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The Difference Matters: Pointing, Repointing & Tuckpointing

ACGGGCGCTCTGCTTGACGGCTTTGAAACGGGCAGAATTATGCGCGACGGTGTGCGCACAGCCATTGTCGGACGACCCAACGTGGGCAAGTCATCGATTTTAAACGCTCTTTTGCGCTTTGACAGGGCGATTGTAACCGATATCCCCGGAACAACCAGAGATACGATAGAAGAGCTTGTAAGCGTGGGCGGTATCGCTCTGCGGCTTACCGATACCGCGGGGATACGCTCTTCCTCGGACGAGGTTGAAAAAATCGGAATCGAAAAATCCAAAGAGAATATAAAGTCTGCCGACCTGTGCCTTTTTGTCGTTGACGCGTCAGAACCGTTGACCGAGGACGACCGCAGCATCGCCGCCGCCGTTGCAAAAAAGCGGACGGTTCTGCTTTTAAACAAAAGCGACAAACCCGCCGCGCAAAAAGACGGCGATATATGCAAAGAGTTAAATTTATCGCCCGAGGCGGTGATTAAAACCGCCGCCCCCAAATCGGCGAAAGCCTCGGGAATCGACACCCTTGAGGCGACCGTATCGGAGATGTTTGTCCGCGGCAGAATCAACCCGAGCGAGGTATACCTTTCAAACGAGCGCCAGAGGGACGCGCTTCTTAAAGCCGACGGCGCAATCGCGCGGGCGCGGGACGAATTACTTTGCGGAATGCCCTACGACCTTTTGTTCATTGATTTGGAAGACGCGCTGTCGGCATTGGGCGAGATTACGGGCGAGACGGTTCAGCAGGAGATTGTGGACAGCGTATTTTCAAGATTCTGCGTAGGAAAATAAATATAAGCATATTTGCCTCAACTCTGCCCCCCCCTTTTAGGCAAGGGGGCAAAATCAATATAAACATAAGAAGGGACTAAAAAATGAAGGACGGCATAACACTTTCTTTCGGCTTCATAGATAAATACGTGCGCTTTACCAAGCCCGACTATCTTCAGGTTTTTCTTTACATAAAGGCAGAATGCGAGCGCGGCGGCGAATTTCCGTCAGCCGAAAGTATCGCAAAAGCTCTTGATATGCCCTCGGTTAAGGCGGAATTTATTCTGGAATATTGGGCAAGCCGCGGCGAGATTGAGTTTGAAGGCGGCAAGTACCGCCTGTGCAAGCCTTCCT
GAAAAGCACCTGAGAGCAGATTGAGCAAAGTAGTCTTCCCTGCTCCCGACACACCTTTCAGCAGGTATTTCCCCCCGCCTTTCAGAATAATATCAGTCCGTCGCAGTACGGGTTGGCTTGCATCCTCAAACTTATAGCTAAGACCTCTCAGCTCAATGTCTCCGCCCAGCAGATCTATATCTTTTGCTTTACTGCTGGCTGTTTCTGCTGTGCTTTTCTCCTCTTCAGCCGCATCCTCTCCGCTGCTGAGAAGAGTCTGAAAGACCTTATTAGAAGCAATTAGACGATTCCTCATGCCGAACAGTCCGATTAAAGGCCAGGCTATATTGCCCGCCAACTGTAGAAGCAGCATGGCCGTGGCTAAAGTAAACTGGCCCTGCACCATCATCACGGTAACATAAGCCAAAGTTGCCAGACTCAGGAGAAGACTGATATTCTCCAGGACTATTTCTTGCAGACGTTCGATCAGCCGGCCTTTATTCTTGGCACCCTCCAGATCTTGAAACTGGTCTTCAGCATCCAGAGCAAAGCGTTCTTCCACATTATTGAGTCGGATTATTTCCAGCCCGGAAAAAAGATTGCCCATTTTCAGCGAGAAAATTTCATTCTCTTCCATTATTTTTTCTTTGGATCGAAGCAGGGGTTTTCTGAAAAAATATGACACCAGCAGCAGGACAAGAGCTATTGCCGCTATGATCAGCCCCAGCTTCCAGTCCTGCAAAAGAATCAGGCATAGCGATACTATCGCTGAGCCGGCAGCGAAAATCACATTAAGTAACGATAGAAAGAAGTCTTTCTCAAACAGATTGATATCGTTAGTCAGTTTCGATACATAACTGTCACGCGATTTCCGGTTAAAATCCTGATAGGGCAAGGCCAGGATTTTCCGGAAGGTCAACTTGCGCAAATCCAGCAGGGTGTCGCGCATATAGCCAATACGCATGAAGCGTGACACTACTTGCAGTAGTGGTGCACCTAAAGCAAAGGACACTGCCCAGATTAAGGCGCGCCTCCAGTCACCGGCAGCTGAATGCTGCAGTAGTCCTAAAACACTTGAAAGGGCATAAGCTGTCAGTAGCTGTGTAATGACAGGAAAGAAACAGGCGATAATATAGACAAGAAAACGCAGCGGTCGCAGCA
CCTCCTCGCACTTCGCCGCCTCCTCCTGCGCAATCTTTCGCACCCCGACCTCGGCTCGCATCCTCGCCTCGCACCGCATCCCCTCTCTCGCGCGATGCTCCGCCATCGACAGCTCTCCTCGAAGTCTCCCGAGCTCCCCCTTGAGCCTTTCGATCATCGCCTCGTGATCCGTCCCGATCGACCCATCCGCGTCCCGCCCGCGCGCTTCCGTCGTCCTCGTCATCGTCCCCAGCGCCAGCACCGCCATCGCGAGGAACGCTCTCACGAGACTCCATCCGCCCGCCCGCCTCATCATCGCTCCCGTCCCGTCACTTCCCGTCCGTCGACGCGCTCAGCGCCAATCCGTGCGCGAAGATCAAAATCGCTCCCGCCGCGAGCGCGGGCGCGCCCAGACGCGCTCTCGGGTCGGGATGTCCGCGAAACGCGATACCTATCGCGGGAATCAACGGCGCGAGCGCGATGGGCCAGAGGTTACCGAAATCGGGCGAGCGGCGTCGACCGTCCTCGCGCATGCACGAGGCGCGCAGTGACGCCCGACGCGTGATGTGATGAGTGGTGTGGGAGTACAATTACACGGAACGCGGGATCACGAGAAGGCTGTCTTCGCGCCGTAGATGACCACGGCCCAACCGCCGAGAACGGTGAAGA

If you own a brick home or outbuilding – or plan on investing in one – it pays to know the difference between pointing, repointing and tuckpointing when it comes time to make mortar repairs.</br></br>People often confuse these terms, even when they understand the type of work that needs to be done. The real trouble comes when there’s more than one type of issue on the same project, and a mason addresses one and not the other because the lines got crossed.</br></br>So, here’s a quick breakdown of the terms, so you and your mason are always on the same page.</br></br><strong>Pointing</strong></br></br>The issue here is that this word is misused outright to describe the job of joint filling – but there is no such thing as “pointing” brick. Pointing, as a noun, is technically a synonym for the actual mortar in the joints.</br></br>So, when you <a title="Porch.com" href="https://porch.com/" target="_blank">hire a local professional on Porch.com</a> to do masonry work, you simply call it joint filling or mortar, as in, “I need you to mortar this brick.”</br></br>Even so, a mason will likely know what you mean if you ask her/him to “point” your brick wall. So, this is the least worrisome of the lot.</br></br><strong>Repointing</strong></br></br>Repointing is as it sounds – repairing old pointing (mortar) by adding new pointing to the brick joints. When you talk about repointing brick, everyone knows what you mean.</br></br>So there’s no room for confusion, right? Well, this is where it gets sticky …</br></br><strong>Tuckpointing</strong></br></br>Tuckpointing is a traditional English masonry method that dates back to the 18th century and is a sharp departure from your run-of-the-mill pointing or repointing, even though this term is confused for both very often in the U.S.</br></br>This process is rare, and results in a fine-edged look that stands apart from ordinary pointing. It’s achieved by using a mortar base that’s the same color as the surrounding brick, and then going back over the joints with a mortar or putty of contrasting color to create a very crisp, manicured appearance.</br></br>It’s also very expensive. So, the next time you need repointing make sure you don’t ask for tuckpointing – unless you’re aiming for that Old English look and have money to spare.